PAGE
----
Opinion & Analysis
OPINION: From my time rubbing the top end of town up the wrong way, and more recently rubbing along beside them, it seems to me there there are two basic character types that dominate company leadership.
The first type is most prevalent in small organisations and is characterised by the catch cry "just do it" and the belief that "the end justifies the means".
The second type is most prevalent in large organisations and is characterised by the catch cry, "have we considered the second order consequences of .... blah, blah, blah". They are motivated by the belief that "two wrongs don't make a right."
The first group embraces risk sometimes blindly and, so long as their judgment is sound and they are not unlucky, they outperform their peers.
The second group spends their time identifying risk and assessing opportunities and generally does not fail spectacularly, but rarely succeeds spectacularly either.
The second group lives in the land of mediocrity.
Within this group sometimes you have a risk-taker who will use "da system" to protect themselves while pursing an end that is self-serving: "I filled in the forms and ticked the boxes so it was Ok to steal your money".
Another byproduct of "da systemic" approach is that when something does go wrong no one can be blamed - it was after all "da system".
In short, those not around the table could be forgiven for thinking that the governance processes exist to provide an escape hatch for the leaders for when things really go wrong.
Boards generally take themselves seriously and take the governance process seriously, at least at the top end of town.
At its best with good chairmanship, a diversity of experience is bought to bear which should give rise to a better decision and certainly better execution of a decision.
However with bad chairmanship, discussion is circular-repetitive and ends with no decision at all.
NZX buys the logic that diversity generates better decisions, yes, but it really depends on the people and, as always, the leadership.
So regardless of gender, race or religion, diversity is actually an exercise of form over substance.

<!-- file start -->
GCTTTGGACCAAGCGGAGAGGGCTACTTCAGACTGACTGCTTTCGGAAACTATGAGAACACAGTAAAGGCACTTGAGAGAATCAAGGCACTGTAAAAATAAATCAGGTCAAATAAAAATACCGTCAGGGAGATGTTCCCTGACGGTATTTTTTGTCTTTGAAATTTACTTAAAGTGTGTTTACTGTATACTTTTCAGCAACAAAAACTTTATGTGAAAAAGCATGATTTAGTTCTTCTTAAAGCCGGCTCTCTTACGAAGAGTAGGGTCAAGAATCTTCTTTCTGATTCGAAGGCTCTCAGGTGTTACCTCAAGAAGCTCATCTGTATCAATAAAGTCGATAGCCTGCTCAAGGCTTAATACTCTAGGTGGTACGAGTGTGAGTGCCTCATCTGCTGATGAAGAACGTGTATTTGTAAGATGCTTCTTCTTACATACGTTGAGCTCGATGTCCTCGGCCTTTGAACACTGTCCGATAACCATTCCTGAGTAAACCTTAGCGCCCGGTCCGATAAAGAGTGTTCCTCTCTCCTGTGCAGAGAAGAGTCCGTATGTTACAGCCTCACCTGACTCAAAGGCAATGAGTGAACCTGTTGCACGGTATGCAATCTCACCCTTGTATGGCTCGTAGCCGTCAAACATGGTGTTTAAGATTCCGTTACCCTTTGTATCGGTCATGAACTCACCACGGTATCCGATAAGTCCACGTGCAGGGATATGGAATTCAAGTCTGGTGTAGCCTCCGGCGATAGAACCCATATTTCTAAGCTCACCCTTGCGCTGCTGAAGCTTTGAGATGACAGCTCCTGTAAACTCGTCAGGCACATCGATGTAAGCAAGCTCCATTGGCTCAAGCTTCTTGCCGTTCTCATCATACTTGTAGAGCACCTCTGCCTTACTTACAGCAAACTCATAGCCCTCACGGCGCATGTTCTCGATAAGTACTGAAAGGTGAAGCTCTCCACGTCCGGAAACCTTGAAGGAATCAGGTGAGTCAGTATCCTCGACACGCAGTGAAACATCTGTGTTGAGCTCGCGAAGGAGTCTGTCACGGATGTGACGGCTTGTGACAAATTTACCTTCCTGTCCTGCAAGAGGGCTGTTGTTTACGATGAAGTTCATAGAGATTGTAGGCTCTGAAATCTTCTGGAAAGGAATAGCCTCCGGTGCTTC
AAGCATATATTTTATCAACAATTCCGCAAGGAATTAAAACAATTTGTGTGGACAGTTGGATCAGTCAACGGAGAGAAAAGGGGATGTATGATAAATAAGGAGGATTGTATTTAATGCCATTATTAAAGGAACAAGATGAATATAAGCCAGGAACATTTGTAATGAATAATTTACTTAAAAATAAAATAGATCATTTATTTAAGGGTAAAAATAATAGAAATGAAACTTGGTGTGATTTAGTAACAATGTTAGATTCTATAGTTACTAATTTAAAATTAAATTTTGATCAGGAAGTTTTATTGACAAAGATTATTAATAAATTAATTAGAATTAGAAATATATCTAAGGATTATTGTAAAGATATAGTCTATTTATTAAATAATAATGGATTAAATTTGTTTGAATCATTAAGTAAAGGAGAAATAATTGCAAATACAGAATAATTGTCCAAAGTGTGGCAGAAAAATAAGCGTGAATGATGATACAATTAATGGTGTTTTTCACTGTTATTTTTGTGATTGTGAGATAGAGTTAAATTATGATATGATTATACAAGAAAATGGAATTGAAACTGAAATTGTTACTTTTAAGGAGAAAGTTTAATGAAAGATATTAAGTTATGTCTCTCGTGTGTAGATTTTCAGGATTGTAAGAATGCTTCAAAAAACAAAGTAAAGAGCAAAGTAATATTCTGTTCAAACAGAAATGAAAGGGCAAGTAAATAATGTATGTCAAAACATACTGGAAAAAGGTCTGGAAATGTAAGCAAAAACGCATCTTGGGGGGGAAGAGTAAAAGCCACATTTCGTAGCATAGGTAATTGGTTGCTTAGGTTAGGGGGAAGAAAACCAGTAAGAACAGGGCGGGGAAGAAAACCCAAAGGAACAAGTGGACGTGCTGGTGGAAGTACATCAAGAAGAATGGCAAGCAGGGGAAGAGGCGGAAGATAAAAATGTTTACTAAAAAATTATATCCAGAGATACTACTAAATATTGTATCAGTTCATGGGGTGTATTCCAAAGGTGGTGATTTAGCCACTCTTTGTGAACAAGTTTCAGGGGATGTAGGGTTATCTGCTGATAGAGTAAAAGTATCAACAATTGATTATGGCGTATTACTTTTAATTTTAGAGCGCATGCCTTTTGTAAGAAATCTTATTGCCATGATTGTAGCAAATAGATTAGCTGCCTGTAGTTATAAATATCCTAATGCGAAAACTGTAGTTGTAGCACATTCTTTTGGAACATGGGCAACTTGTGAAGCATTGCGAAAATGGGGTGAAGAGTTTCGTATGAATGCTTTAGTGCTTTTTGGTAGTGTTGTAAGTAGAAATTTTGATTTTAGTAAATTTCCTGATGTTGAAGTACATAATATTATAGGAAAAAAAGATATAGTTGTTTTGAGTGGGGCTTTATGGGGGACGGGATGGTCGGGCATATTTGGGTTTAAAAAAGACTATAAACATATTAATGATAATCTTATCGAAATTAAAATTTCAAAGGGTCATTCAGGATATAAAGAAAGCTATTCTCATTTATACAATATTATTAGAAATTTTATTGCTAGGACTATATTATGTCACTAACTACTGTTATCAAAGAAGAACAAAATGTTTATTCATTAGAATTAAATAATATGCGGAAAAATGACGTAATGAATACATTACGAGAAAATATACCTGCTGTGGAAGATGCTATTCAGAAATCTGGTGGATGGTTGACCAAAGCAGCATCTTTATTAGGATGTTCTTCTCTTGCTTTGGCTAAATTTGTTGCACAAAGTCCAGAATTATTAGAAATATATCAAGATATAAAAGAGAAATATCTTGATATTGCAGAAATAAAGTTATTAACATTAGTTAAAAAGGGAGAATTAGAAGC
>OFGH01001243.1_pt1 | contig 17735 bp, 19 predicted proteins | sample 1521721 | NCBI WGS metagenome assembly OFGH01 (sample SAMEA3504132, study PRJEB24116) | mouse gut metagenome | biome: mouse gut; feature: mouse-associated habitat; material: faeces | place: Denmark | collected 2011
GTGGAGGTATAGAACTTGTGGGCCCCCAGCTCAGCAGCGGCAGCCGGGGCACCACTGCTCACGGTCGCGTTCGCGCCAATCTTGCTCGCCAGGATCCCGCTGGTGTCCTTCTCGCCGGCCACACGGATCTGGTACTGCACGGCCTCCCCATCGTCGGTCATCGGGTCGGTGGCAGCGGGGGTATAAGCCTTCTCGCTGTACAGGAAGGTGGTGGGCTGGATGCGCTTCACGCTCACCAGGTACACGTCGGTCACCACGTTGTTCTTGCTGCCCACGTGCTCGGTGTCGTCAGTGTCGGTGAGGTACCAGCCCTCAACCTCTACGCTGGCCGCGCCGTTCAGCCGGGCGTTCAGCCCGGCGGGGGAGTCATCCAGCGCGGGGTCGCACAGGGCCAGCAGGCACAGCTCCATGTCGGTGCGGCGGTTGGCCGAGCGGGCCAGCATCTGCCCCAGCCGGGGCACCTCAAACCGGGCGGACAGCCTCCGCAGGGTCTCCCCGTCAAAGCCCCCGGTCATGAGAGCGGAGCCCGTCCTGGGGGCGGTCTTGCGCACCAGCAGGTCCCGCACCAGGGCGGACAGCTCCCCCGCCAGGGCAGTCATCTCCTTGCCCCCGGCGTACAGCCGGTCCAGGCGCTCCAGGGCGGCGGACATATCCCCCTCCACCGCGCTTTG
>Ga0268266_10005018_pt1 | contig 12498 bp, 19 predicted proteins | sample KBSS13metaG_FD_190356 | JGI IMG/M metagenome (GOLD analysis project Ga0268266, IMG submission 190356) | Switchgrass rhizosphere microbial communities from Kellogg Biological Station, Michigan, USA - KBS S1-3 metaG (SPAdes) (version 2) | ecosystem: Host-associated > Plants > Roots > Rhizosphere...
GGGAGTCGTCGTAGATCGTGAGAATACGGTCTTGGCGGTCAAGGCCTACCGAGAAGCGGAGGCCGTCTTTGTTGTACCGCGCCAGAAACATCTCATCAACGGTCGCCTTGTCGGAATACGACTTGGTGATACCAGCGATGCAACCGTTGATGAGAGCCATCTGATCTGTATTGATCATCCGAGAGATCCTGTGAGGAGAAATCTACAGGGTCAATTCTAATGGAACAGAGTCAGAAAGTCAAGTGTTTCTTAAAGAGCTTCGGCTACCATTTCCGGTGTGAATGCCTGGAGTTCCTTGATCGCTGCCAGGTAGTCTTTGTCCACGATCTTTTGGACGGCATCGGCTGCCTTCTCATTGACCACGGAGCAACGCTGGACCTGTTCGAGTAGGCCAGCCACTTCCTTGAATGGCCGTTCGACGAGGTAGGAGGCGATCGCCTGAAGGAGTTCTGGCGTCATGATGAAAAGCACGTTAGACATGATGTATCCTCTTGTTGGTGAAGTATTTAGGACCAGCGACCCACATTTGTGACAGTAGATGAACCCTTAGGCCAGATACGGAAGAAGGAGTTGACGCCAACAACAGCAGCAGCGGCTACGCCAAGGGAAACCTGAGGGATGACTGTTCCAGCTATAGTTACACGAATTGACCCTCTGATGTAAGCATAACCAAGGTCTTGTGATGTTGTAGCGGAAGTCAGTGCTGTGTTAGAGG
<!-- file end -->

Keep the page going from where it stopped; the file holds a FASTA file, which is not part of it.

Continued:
Boards crave "known quantities" over fresh blood as diversity of thought often feeds collective doubt and feeds the "do nothing" thought process.
The pandering to gender diversity rather than experience diversity is a particularly shallow way to approach "diversity".
What outsiders call the "old boys club" is alive and well.
Just as you have in small companies " just-do-its" that have processes to check their decisions rather than to make them, you also have "just do it" types that are forced to live in "da system".
The easiest way to bend the system is to ensure that the support team are all like-minded.
The "just do it" crowd is the crowd that can justify any step if the end is right. They are seriously dangerous duds.
If however they have sound morals and beliefs and are just "good", such leaders can bring about significant change, progress and riches for those on the journey.
Get it wrong however and you face total loss.
The guys who favour the process and seek to avoid wrong are at best a benign lot that live in mediocrity. You wont remember these guys and gals and you will struggle to identify their legacy.
With capital being institutionalised and the pool of independent capital declining, the race to mediocrity is on.
And this is why it has to be made as easy as possible for start-ups and private equity to raise funds independently of the organised private equity networks, as these networks are part of the mediocre food chain, and will just be so stifling to business expansion, not to mention boring.
Bruce Sheppard is the founder of the Shareholders Association and was, until recently, a Financial Markets Authority member.